Inside: Habitat Fragmentation happens naturally but development makes it worse. Read on to find out why the creation of habitat islands is a bad thing.
Habitat fragmentation was the topic of my fourth year university thesis. I was investigating the impact of habitat fragmentation along the Niagara Escarpment near Brock University in St. Catherine’s Ontario.
My girlfriend and I spent many days measuring distances between roads and forest. It was grueling work. It demanded a lot of problem solving and a huge learning curve in applying mapping skills. We definitely gained empathy for how difficult it was for the early explorers to map out sections of the world.
Having a good friend help me with the immense challenges of this field work was a blessing. It brought us closer. And of course, we managed to have a pile of fun in the process! Just as important, I learned a lot about why habitat fragmentation is really bad for biodiversity.
What is Habitat Fragmentation?
Imagine you are a squirrel. You travel across your habitat jumping from tree to tree. In a pristine forest, you could travel for miles without ever touching the ground. You are safer from ground dwelling predators. You are safer from human influences like fast-moving cars.
Now imagine that a housing development has stripped acres of trees to make way for houses. Roads bisect your home further. Your precious trees exist now in small patches. To reach other areas of your habitat you must now travel on the ground to reach a new patch. Often you must cross roads with fast-moving cars. Will you cross the road? Perhaps. Will you make it to the other side? At some point the odds will be against you. Traveling on the ground presents other hazards. Dogs come with people and ground travel means you are at the mercy of neighborhood dogs if you can’t make it to the next tree in time.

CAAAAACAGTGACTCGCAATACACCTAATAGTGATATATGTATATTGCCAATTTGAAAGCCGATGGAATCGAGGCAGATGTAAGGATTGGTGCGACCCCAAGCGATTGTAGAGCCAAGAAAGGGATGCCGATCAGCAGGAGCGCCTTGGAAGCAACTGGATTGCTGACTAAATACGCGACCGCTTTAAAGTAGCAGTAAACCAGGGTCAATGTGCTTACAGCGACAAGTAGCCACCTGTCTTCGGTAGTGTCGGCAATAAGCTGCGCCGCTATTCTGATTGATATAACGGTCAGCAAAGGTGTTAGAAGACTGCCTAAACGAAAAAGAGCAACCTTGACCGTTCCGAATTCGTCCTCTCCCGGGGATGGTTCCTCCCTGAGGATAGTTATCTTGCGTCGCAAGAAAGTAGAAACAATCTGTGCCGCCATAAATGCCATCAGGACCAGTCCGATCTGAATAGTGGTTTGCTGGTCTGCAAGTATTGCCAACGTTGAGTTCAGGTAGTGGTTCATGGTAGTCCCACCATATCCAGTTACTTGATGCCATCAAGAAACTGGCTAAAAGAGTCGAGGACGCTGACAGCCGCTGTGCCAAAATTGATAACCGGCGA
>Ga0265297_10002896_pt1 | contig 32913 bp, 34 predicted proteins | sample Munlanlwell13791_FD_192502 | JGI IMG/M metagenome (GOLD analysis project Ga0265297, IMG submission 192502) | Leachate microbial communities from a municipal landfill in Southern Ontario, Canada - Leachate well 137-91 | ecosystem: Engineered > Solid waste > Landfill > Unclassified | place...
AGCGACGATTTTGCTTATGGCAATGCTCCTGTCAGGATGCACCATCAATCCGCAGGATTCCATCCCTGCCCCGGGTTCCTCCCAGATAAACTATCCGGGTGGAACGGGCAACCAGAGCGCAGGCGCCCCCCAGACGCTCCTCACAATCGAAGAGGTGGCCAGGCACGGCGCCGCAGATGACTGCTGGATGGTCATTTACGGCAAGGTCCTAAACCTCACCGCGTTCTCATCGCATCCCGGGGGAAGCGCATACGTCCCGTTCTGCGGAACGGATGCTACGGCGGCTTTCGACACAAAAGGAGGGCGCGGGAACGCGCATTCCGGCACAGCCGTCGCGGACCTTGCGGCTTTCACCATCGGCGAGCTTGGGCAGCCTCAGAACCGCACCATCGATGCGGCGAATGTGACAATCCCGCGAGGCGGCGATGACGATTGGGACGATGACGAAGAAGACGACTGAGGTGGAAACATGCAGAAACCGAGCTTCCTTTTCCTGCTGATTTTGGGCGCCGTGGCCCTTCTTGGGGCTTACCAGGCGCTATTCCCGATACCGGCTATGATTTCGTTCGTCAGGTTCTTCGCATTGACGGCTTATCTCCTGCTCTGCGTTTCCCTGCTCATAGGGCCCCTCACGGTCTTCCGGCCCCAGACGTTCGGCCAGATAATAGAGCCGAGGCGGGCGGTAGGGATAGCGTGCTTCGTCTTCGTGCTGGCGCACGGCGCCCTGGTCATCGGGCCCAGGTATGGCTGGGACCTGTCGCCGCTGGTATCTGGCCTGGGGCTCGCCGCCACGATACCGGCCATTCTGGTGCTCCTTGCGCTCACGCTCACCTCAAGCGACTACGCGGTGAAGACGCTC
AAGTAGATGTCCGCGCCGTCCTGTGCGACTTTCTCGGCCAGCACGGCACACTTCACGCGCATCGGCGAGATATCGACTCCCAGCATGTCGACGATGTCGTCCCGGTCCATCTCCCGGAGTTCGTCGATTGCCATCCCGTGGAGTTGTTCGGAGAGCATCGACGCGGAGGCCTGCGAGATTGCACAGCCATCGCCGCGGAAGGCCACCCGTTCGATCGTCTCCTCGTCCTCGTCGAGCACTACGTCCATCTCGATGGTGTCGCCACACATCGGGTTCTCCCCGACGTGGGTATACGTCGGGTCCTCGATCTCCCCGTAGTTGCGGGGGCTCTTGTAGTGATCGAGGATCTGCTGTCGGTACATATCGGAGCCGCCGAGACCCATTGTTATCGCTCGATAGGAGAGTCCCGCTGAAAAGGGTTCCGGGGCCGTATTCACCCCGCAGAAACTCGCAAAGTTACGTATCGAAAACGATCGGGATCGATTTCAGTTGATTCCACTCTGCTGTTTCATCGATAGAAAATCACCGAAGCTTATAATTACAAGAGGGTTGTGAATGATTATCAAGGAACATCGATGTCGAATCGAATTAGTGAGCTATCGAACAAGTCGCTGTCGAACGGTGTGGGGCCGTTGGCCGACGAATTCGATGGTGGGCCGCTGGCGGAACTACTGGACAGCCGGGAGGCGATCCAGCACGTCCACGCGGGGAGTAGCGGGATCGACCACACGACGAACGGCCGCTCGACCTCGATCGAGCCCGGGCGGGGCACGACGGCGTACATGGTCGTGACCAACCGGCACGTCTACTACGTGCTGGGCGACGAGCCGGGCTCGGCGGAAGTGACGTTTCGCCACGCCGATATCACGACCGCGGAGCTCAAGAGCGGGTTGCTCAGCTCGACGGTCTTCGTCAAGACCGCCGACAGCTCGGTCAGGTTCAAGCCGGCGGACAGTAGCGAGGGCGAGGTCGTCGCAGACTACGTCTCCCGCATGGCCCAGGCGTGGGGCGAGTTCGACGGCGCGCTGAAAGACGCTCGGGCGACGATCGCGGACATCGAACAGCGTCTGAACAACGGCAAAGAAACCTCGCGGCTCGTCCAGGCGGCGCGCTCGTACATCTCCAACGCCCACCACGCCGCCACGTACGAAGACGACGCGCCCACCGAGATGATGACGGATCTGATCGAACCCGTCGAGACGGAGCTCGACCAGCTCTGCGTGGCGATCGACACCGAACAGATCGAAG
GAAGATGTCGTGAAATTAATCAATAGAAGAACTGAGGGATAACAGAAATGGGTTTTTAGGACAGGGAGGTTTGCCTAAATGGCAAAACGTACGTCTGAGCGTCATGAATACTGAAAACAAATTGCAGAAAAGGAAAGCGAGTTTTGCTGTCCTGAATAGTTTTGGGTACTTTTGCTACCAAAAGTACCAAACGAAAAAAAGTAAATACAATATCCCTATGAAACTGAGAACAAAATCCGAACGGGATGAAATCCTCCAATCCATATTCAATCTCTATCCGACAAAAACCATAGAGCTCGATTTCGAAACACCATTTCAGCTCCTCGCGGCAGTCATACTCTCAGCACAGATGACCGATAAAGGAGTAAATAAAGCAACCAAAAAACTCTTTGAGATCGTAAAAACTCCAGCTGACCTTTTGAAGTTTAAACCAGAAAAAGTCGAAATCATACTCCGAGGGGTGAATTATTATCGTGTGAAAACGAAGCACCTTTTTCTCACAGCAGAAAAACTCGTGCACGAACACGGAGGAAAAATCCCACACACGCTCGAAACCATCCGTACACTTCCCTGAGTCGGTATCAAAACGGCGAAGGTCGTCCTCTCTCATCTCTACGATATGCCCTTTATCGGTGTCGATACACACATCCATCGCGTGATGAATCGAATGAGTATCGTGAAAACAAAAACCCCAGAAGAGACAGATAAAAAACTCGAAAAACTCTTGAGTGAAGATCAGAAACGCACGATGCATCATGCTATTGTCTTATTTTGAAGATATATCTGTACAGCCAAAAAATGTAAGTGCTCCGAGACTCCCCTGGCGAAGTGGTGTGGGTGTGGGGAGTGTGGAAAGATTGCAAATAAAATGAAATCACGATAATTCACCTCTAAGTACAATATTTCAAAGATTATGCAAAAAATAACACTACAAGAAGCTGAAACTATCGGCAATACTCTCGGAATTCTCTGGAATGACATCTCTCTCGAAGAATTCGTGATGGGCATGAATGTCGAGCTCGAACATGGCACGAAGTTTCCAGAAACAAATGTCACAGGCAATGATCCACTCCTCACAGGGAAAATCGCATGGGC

Human-caused Habitat Fragmentation
Smaller patches are often created in whole forests. There are a number of human-created causes of habitat fragmentation:
- parking lots
- housing developments
These patches can become isolated from each other. This process is called habitat fragmentation. When fragmentation makes the habitat unsuitable to support the local species, and/ or if organisms have a hard time moving from one patch to another, habitat islands are created. ‘Isolates’ is the name given to the organisms within those patches. Consequently, when total habitat area is made smaller and organisms are isolated because of fragmentation, sensitive species may become extinct.
When a forest is fragmented by human development, conditions change from the original, whole forest. Micro-climate of the forest patches is different from that found in the unaltered forest. Vegetation changes along the new edges and population dynamics of species within the fragments also changes.
Why is Habitat Fragmentation Bad?